Monday, June 4, 2012

Being Dragged into the Dog Park

Caitlin can't get to the Dog Park fast enough.

When she thinks it's time for us to take her, she interrupts anything else we're doing, climbing up on us, attempting to bite my laptop or grab the paper out of my hands, barking and hurtling around the house.

Once we're on the way, she puts her front feet on the console between the front seats, leaning forward to watch through the windshield, and punctuating the drive with sharp, shrill demands to hurry up.

When she was a tiny puppy, I found it amusing to have her straining at the leash in her rush to the gate. By the time she weighed 25 pounds, she could pull like a freight train, and I was starting to have real fears that I would lose my footing on the rocks and roots while being hauled across the ditch. I decided to train her to walk sedately by my side.

First I tried a method that had worked well at on our walks at Lake Murray. Whenever Caitlin charged ahead of me, I would suddenly change direction, saying "Let's go!" and drag her along for a few yards, before changing direction again. It didn't take long before she was watching where I went and trotting pretty reliably beside me.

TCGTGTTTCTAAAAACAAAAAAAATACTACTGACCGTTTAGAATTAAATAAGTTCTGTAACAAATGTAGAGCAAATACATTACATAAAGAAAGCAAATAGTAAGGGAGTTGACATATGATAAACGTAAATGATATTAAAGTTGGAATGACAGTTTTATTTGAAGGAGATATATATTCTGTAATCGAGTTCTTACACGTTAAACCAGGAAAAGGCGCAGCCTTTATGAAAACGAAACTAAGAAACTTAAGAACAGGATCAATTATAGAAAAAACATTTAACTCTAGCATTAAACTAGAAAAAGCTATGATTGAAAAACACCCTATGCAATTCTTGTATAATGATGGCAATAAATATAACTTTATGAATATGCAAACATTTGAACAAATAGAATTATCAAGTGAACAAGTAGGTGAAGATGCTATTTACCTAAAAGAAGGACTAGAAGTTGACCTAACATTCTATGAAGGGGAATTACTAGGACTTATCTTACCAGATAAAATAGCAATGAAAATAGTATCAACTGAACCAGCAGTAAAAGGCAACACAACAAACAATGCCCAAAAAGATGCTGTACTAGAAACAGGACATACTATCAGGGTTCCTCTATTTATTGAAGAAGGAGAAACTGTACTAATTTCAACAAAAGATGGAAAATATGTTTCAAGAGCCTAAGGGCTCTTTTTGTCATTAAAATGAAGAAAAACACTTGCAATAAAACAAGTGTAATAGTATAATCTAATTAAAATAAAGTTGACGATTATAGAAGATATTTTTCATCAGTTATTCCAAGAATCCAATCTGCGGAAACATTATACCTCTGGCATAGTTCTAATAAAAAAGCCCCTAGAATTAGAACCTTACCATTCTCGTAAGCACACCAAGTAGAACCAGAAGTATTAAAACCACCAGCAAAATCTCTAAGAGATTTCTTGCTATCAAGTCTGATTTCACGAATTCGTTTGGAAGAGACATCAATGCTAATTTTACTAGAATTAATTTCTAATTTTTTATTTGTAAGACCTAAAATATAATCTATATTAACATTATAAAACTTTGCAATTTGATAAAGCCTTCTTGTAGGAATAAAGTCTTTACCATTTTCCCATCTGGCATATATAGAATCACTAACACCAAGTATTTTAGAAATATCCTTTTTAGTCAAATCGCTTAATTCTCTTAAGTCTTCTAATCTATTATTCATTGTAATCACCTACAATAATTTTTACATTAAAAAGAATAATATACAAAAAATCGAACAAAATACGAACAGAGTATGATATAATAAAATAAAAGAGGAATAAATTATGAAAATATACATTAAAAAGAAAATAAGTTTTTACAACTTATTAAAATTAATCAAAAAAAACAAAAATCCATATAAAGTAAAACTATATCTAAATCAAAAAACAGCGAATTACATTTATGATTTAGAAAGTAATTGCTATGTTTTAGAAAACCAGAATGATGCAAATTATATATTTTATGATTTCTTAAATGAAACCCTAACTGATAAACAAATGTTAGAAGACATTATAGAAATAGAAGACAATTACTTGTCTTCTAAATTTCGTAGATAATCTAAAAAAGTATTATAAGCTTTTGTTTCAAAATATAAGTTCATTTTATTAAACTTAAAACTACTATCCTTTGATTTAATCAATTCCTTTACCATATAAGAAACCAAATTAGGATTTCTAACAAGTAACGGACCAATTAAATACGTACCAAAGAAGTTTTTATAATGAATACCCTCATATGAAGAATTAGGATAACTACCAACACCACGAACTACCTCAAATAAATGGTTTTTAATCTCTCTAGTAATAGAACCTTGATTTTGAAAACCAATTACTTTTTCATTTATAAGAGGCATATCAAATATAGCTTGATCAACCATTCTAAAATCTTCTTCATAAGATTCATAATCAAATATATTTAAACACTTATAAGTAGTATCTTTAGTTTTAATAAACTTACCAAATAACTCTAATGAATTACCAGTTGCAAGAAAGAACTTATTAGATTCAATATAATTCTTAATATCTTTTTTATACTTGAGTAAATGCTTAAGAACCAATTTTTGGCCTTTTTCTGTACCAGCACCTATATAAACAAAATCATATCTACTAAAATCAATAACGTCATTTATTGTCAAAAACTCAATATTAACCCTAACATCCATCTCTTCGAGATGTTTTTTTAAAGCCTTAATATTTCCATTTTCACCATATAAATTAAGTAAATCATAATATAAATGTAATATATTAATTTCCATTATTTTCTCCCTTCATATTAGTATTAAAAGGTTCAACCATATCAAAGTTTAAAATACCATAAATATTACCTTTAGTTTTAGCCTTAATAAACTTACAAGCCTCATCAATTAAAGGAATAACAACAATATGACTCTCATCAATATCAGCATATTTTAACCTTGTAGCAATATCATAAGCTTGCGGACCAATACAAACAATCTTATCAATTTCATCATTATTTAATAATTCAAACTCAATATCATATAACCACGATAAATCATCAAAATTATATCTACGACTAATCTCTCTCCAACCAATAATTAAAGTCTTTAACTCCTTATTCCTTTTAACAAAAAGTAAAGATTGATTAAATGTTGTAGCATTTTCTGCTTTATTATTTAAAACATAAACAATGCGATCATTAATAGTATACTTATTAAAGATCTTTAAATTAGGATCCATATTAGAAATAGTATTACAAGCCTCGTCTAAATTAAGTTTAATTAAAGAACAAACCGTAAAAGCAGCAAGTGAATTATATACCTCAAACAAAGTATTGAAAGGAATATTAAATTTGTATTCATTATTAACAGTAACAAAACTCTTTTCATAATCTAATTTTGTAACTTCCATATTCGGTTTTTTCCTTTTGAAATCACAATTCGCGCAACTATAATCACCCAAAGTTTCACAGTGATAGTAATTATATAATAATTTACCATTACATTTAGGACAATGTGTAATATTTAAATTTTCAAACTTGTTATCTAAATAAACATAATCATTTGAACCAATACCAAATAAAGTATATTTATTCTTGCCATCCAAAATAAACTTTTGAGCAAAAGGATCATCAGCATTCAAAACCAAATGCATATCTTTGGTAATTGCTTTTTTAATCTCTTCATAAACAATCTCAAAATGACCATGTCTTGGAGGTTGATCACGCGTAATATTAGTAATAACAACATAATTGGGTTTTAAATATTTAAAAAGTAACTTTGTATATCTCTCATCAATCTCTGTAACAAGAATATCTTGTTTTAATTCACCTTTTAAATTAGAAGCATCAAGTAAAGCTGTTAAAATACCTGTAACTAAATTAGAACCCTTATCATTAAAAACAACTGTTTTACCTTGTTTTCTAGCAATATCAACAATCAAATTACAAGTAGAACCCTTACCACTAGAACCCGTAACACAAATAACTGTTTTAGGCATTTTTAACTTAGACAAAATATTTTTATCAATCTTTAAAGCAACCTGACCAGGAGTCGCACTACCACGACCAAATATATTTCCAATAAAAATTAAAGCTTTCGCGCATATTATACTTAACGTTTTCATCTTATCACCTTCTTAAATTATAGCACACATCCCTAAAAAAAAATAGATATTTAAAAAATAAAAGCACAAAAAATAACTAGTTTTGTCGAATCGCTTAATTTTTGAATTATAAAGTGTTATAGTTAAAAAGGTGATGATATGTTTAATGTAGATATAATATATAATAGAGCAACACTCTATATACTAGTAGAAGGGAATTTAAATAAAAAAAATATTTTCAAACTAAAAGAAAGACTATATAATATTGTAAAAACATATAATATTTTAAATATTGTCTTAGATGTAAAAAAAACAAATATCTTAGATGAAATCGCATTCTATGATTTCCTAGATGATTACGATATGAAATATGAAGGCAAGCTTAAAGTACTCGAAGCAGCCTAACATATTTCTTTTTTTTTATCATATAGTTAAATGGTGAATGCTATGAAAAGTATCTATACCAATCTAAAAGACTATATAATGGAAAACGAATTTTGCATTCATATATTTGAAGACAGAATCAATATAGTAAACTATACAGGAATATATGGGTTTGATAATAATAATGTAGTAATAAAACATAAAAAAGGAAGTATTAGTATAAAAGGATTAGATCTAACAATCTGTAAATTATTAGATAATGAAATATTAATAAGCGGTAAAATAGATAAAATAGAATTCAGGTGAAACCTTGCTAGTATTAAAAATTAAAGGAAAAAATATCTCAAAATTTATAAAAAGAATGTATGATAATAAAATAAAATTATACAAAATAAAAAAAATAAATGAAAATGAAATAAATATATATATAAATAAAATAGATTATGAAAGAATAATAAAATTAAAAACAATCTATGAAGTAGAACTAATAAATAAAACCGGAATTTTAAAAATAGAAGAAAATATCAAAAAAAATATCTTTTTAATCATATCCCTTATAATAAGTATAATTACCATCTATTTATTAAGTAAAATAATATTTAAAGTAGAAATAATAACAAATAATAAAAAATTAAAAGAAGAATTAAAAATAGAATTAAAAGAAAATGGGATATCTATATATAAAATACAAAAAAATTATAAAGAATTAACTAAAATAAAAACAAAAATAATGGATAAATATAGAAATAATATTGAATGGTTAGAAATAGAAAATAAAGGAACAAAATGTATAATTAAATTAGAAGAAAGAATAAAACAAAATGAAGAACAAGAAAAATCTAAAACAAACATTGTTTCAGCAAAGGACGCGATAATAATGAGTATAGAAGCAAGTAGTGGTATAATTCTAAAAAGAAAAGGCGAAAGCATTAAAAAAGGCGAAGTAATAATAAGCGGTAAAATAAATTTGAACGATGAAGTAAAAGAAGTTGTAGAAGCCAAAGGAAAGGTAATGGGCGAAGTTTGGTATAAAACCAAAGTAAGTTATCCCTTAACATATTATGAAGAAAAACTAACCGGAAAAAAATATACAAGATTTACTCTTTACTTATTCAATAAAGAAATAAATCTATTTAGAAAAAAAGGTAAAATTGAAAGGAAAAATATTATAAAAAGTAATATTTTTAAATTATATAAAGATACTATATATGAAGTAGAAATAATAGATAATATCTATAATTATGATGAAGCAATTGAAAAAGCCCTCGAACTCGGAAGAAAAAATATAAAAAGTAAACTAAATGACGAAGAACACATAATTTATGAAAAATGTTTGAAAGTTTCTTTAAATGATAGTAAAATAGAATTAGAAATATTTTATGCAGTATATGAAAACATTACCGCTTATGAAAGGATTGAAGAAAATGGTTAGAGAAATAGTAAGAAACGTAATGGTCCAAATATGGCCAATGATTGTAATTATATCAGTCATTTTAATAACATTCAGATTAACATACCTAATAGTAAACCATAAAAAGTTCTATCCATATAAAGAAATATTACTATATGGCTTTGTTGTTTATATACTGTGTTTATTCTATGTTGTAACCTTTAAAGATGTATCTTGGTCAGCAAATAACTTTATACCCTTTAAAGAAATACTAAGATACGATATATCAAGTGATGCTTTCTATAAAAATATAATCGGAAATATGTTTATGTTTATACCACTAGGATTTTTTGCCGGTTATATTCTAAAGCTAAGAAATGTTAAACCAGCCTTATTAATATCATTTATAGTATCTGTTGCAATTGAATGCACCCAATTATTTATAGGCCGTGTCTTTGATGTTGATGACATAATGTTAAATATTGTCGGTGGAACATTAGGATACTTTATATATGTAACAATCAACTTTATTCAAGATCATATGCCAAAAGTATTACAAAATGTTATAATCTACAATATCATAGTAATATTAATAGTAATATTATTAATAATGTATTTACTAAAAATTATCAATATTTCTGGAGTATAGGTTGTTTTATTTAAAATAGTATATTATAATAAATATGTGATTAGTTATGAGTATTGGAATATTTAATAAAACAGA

It didn't work at the dog park. I could drag her away from the gate as long and as often as I liked. The second I turned toward the gate, Caitlin charged forward at full speed. I ended up carrying her in, rather than let her drag me.

Someone suggested bribing her with food to walk calmly.

It didn't work. I could have strewn the path with hamburger, sausages, and rotting fish--and Caitlin would not have noticed in her haste to get into the dog run.

Next I tried a method I had read about. Every time she rushed ahead, I would stop, haul her back, make her sit, and try again.

It didn't work.

Next I tried just waiting until she let the leash go slack before moving forward, and stopping again as soon as she pulled.

It didn't work.

Every time she was pulled up short, Caitlin would yelp, scream, and shriek piteously while lunging to the end of the leash. Over the course of about 3 weeks, our progress was exactly zero.

Then one day someone (I think it might have been Bonnie Keck) suggested that I try an easy-walk harness.
I bought one from Amazon.

The next time we went to the dog park, Caitlin was a transformed dog. She walked beside Rob and me without a single tug on the leash. I am still amazed.